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2014 Honda Accord Hybrid Touring Long-Term Update 6

Motor Trend logo Motor Trend 6/12/2015 Benson Kong, Motor Trend Staff

We've engaged in discourse covering what it's like to live with a Honda Accord Hybrid Touring, from the acceleration to the cabin execution to (my personal favorite topic) fuel economy. There hasn't been much to dislike. If I chose two items to be addressed, I'd want smarter adaptive cruise control and a softer rear center seat. I know, I know, because the topline Touring trim makes up about a quarter of Accord Hybrid sales, my desired faster-reacting adaptive cruise is such a 25-percenter need.

In fact, the missus claims I have a hard time conversing about the Accord Hybrid without wearing rose-tinted eyewear, which I of course deny. This update will be a catchall for the odds and ends from our loan then, curated to highlight lingering details that owners may have. According to Honda, the current Accord Hybrid customer averages into a 40- to 60-year-old professional or engineer type. Welcome, everyone.

The engine is turning on but the "EV" indicator is lit up on the instrument cluster.

Owners driving in hillier areas may hear the engine turning while the car signals it's in EV mode. It's by design, says Honda:

"When driving downhill on steeper grades and depending upon battery charge need, the electric generating motor [one of the two motors in the two-motor hybrid powertrain] provides resistance to help control the downhill speed while it charges the battery in regeneration mode. If the battery is fully charged, and therefore regeneration is not required, the gasoline engine is coupled to provide compression (engine) braking. When this occurs, the gasoline engine is not using any fuel and therefore the EV lamp turns on."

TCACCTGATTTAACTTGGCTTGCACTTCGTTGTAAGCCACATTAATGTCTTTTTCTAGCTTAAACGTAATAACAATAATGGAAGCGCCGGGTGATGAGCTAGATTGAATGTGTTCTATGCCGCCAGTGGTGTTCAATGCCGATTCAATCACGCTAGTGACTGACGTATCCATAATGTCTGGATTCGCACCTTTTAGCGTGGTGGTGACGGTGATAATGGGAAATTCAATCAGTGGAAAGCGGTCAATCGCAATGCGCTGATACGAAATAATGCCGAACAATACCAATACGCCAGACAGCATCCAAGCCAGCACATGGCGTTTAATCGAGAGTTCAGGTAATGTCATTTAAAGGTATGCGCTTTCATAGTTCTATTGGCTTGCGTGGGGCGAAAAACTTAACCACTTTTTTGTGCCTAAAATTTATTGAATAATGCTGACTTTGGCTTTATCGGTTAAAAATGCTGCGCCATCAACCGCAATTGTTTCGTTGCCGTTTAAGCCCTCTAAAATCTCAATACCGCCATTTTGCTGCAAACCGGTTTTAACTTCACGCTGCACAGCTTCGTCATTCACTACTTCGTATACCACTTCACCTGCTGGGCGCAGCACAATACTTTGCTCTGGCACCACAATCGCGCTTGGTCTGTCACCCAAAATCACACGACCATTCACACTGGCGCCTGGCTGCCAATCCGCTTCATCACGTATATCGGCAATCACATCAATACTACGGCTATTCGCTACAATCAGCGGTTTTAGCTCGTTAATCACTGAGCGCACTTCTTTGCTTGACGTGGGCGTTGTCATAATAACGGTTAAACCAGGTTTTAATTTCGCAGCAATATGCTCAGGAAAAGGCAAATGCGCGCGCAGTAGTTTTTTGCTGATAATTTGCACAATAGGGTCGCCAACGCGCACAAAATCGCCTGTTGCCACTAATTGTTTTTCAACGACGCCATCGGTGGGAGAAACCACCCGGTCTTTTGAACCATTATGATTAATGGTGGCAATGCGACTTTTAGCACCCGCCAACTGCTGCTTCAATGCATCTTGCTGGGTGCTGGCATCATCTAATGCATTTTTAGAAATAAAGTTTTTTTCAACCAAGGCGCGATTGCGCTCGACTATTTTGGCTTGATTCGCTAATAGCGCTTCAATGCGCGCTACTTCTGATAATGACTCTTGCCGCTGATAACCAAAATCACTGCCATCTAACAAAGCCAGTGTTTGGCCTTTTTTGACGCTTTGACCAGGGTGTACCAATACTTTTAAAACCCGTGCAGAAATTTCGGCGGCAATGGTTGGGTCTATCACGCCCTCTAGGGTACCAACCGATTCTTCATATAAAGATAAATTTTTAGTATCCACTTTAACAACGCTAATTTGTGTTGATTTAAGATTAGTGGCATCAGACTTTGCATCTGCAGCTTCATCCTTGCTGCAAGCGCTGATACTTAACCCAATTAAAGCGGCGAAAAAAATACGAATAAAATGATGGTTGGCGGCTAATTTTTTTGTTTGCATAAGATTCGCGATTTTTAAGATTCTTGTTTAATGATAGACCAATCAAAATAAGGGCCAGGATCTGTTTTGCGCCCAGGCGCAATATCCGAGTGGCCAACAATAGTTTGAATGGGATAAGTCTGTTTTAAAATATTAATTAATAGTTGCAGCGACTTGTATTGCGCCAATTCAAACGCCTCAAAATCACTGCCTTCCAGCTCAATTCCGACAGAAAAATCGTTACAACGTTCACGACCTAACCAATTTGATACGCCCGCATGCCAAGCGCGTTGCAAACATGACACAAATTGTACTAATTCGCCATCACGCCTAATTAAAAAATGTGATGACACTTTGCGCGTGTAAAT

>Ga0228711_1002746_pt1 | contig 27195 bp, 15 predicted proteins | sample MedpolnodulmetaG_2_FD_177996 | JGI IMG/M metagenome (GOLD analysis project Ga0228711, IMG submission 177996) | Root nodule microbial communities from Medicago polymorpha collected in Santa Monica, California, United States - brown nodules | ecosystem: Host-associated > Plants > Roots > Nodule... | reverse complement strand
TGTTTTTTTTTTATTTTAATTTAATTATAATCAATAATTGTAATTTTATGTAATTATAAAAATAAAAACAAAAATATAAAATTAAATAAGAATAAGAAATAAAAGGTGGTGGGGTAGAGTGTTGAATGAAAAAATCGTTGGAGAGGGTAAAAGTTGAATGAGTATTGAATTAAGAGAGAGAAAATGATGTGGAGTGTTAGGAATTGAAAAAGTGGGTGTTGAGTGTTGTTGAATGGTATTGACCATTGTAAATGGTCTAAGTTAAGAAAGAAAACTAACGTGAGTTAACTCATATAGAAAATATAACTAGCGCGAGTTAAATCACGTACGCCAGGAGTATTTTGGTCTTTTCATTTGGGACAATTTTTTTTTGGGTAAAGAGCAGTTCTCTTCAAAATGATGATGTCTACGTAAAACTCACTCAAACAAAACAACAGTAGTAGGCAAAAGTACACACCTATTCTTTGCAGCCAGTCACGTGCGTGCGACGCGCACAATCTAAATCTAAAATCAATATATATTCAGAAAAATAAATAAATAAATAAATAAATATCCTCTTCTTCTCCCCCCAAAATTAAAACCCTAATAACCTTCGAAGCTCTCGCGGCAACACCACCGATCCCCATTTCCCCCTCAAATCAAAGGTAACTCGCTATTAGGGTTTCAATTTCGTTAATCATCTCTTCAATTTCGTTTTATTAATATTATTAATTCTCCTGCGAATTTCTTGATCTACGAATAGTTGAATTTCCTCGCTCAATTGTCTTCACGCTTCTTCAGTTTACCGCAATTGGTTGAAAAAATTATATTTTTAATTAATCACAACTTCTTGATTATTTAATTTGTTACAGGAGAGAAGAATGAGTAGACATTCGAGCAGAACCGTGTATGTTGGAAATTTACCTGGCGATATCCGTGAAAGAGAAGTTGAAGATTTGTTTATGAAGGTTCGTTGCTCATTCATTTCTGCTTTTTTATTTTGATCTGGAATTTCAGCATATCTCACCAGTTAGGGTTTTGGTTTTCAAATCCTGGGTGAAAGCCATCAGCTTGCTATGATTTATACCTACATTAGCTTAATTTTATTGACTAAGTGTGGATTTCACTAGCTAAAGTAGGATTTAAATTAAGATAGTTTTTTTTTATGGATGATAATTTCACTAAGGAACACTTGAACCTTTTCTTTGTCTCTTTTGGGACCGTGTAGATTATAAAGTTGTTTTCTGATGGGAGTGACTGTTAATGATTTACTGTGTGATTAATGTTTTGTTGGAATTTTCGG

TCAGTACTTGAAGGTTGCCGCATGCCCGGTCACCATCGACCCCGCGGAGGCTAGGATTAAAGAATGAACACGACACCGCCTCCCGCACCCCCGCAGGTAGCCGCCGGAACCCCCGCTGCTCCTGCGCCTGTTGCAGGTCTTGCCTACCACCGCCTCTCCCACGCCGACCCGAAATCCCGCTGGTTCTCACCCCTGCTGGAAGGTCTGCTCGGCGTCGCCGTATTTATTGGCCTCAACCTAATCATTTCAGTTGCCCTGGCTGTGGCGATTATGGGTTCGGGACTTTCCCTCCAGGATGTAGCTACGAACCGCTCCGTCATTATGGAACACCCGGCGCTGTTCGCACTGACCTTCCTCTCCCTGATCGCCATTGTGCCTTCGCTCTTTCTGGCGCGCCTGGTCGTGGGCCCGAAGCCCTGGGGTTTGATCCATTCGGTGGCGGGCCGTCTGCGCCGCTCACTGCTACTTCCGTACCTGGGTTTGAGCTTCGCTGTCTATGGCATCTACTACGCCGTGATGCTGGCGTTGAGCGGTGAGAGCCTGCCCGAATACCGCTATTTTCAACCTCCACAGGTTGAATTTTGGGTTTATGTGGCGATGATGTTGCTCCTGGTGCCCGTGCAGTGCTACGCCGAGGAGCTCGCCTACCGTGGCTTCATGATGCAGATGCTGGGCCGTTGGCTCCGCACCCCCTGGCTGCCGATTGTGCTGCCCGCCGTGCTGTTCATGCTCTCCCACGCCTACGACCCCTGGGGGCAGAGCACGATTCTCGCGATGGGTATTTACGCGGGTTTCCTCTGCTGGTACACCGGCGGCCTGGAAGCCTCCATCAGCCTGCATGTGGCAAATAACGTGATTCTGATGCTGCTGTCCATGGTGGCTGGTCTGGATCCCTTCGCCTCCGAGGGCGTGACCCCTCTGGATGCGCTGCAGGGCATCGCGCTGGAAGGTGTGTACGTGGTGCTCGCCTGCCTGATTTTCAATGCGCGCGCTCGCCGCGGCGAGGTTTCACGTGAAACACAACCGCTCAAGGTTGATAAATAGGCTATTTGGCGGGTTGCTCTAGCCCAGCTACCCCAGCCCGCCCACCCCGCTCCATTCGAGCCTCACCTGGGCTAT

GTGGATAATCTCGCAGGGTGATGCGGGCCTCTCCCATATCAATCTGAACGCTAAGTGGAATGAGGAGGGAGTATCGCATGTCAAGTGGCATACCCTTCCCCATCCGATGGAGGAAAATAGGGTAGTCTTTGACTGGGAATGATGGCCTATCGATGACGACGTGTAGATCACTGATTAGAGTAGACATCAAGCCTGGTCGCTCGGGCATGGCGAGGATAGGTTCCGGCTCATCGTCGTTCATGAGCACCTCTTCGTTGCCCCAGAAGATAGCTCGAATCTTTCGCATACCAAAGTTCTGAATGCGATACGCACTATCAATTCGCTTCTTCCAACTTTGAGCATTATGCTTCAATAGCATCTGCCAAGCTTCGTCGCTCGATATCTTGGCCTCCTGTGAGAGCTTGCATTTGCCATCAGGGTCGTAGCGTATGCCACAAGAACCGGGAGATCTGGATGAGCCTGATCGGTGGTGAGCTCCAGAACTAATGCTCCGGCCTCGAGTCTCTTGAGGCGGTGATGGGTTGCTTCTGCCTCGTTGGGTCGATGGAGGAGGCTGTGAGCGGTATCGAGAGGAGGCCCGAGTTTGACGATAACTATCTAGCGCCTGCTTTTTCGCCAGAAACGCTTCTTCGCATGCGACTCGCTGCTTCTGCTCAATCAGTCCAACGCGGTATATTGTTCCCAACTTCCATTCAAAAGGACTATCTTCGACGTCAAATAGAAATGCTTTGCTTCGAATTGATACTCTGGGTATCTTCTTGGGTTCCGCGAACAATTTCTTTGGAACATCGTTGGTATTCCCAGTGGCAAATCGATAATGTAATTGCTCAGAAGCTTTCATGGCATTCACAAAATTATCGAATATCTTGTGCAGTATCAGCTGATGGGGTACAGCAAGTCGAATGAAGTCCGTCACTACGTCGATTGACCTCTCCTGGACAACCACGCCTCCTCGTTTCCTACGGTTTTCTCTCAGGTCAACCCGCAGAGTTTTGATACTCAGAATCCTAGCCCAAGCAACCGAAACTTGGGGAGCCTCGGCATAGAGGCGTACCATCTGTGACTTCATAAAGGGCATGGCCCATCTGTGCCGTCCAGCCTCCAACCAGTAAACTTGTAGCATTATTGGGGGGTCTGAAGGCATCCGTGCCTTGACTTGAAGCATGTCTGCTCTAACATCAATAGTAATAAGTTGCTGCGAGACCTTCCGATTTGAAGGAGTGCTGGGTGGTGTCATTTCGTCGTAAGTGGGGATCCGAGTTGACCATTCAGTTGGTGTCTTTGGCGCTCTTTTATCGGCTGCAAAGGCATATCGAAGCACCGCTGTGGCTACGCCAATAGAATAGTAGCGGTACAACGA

The ledge space directly in front of the topmost center-stack display is large enough to support this 76-ounce Ziploc container© Provided by MotorTrend The ledge space directly in front of the topmost center-stack display is large enough to support this 76-ounce Ziploc container The radiator fan is loud.

With just one fan to move air through the radiator and air-conditioning condenser, it races when A/C is requested on days 90 degrees and hotter. The fan can only be heard when the sedan is stationary. Non-Hybrid Accords have two fans over the radiator.

Does the engine braking sometimes vanish?

Testing director Kim Reynolds has driven pretty much every mainstream hybrid since the first Prius and has deemed the Accord Hybrid impressive. That said, his main objection centers around a random surging characteristic on the highway. When lifting off the gas pedal in Engine Drive, which should allow for re-entry into EV Drive, the ever so slight gap in time between the 2.0-liter inline-four shutting off and the electric drive motor taking control of the front wheels momentarily makes the drive feel like the transmission is in neutral with less deceleration than expected. Using cruise control mitigates the surging.

© Provided by MotorTrendThere's an odd electric motor noise.

Hybrids produce different noises from their conventionally powered brethren, but we're looking into a sound that surfaced when the 30,000-mile mark was crossed. When driving in EV or Hybrid Drive modes with sufficient battery charge, what sounds like the electric motor has begun generating a high-pitched whine that only lasts for about a second. It sort of impersonates the shriek of straight-cut gears, except nowhere near as shrill or long lasting. The e-motor must be able to accelerate the car without too much engine help or else the engine noise will drown out the motor. Stay tuned to learn if my ears have gone haywire.

More on our long-term 2014 Honda Accord Hybrid Touring:

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